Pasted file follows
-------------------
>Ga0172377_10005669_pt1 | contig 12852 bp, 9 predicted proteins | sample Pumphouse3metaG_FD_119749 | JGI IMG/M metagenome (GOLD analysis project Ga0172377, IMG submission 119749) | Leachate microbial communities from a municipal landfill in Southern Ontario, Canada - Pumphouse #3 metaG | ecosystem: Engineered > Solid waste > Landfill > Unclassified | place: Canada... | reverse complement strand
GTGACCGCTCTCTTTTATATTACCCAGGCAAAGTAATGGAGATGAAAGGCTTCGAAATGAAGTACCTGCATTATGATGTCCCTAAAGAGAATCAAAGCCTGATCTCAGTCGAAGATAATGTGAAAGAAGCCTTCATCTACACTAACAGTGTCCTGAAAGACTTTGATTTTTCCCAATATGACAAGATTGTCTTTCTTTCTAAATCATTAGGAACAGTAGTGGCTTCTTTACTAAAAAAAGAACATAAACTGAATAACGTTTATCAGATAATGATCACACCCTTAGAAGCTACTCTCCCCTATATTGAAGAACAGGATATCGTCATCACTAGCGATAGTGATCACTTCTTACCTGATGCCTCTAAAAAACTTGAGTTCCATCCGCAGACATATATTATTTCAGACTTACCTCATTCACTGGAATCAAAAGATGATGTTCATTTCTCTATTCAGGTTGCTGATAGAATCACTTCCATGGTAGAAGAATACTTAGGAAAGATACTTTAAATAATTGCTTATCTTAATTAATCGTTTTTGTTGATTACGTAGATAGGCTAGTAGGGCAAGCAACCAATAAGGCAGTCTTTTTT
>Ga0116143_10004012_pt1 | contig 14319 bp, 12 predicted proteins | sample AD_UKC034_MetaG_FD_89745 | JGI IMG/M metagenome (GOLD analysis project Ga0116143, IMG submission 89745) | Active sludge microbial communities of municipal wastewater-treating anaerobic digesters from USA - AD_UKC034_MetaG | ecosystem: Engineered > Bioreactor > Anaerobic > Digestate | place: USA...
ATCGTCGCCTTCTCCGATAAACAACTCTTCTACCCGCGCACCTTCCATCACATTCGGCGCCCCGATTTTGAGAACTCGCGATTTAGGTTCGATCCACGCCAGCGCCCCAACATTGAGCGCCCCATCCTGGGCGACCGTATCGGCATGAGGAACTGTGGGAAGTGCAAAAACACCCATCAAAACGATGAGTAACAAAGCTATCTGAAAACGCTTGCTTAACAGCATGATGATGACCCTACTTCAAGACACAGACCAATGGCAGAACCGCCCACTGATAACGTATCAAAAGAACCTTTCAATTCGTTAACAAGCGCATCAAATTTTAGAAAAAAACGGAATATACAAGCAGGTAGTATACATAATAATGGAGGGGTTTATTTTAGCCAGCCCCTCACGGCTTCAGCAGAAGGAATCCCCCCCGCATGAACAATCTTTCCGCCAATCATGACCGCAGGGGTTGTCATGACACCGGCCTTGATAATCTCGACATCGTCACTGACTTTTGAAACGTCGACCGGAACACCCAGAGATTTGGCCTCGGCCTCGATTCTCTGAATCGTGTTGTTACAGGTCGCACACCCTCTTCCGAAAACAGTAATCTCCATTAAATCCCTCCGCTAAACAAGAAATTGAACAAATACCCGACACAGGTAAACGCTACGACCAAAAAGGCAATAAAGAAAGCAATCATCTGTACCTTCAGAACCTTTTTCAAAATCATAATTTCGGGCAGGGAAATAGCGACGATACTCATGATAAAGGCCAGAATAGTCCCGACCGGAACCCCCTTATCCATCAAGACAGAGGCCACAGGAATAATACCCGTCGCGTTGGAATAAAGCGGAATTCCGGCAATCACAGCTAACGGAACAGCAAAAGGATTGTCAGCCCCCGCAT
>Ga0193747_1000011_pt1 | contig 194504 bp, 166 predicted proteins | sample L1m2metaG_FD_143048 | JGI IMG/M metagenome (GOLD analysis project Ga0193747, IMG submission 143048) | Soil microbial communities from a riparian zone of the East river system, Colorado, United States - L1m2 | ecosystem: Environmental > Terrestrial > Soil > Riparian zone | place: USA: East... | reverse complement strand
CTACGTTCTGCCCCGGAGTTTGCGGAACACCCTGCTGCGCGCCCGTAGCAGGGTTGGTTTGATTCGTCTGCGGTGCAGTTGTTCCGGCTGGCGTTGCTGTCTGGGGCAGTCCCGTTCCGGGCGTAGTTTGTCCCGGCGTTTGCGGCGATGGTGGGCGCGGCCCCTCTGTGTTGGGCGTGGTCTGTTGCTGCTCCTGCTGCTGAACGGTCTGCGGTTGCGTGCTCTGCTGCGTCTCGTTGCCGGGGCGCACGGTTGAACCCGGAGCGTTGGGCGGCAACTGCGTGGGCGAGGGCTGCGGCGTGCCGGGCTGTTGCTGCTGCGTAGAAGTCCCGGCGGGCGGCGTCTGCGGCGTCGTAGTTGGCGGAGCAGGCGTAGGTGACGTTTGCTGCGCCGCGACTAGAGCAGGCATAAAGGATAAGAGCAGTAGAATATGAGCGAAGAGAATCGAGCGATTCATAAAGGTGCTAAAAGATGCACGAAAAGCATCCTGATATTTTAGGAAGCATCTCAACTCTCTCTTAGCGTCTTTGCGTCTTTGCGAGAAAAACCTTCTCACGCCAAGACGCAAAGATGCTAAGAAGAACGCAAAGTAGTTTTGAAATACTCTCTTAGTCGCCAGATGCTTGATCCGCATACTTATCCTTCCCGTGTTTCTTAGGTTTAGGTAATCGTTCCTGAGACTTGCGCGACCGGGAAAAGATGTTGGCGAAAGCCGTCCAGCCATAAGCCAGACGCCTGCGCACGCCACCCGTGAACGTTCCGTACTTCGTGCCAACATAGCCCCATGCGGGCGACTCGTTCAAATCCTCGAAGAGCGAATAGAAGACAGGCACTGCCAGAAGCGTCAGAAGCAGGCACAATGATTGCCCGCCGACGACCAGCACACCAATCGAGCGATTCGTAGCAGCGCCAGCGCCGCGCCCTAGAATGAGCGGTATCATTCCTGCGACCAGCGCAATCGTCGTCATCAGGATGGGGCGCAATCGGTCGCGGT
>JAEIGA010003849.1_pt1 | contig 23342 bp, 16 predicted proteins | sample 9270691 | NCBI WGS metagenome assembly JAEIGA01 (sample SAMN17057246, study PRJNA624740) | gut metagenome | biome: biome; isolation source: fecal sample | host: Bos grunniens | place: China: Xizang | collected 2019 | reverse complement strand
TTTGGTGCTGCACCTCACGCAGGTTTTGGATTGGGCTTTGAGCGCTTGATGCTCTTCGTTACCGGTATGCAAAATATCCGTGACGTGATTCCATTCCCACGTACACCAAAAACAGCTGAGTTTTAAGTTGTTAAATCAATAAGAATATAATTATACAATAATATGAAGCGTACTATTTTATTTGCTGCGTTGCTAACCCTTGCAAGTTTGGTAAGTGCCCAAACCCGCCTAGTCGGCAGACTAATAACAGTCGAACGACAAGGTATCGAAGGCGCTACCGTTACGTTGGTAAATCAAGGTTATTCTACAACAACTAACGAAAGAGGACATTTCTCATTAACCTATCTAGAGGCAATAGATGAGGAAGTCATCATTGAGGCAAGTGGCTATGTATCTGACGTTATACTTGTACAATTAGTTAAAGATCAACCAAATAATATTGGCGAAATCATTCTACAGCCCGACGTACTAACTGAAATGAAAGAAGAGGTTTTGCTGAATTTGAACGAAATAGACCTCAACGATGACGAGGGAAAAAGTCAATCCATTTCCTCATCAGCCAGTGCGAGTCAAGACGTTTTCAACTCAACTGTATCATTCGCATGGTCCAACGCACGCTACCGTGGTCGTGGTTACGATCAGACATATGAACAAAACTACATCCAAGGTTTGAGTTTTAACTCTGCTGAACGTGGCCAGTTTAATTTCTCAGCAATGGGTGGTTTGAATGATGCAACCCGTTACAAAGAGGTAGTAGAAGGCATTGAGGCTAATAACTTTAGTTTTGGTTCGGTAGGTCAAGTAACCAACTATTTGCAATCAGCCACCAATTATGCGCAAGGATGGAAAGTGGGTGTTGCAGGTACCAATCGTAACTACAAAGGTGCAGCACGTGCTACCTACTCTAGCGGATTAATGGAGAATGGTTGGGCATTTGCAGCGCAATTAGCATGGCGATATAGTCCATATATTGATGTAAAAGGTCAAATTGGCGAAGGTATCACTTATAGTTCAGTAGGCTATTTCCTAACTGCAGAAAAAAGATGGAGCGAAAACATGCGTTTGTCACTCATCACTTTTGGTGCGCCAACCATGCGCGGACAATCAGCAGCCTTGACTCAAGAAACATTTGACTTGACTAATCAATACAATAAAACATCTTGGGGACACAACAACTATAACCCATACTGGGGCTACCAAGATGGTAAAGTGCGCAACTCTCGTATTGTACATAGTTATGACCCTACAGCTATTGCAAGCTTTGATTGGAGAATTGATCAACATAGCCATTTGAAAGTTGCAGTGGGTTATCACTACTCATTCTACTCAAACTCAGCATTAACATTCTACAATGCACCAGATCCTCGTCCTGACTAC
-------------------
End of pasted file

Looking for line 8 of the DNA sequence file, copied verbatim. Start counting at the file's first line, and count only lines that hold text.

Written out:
TTTGGTGCTGCACCTCACGCAGGTTTTGGATTGGGCTTTGAGCGCTTGATGCTCTTCGTTACCGGTATGCAAAATATCCGTGACGTGATTCCATTCCCACGTACACCAAAAACAGCTGAGTTTTAAGTTGTTAAATCAATAAGAATATAATTATACAATAATATGAAGCGTACTATTTTATTTGCTGCGTTGCTAACCCTTGCAAGTTTGGTAAGTGCCCAAACCCGCCTAGTCGGCAGACTAATAACAGTCGAACGACAAGGTATCGAAGGCGCTACCGTTACGTTGGTAAATCAAGGTTATTCTACAACAACTAACGAAAGAGGACATTTCTCATTAACCTATCTAGAGGCAATAGATGAGGAAGTCATCATTGAGGCAAGTGGCTATGTATCTGACGTTATACTTGTACAATTAGTTAAAGATCAACCAAATAATATTGGCGAAATCATTCTACAGCCCGACGTACTAACTGAAATGAAAGAAGAGGTTTTGCTGAATTTGAACGAAATAGACCTCAACGATGACGAGGGAAAAAGTCAATCCATTTCCTCATCAGCCAGTGCGAGTCAAGACGTTTTCAACTCAACTGTATCATTCGCATGGTCCAACGCACGCTACCGTGGTCGTGGTTACGATCAGACATATGAACAAAACTACATCCAAGGTTTGAGTTTTAACTCTGCTGAACGTGGCCAGTTTAATTTCTCAGCAATGGGTGGTTTGAATGATGCAACCCGTTACAAAGAGGTAGTAGAAGGCATTGAGGCTAATAACTTTAGTTTTGGTTCGGTAGGTCAAGTAACCAACTATTTGCAATCAGCCACCAATTATGCGCAAGGATGGAAAGTGGGTGTTGCAGGTACCAATCGTAACTACAAAGGTGCAGCACGTGCTACCTACTCTAGCGGATTAATGGAGAATGGTTGGGCATTTGCAGCGCAATTAGCATGGCGATATAGTCCATATATTGATGTAAAAGGTCAAATTGGCGAAGGTATCACTTATAGTTCAGTAGGCTATTTCCTAACTGCAGAAAAAAGATGGAGCGAAAACATGCGTTTGTCACTCATCACTTTTGGTGCGCCAACCATGCGCGGACAATCAGCAGCCTTGACTCAAGAAACATTTGACTTGACTAATCAATACAATAAAACATCTTGGGGACACAACAACTATAACCCATACTGGGGCTACCAAGATGGTAAAGTGCGCAACTCTCGTATTGTACATAGTTATGACCCTACAGCTATTGCAAGCTTTGATTGGAGAATTGATCAACATAGCCATTTGAAAGTTGCAGTGGGTTATCACTACTCATTCTACTCAAACTCAGCATTAACATTCTACAATGCACCAGATCCTCGTCCTGACTAC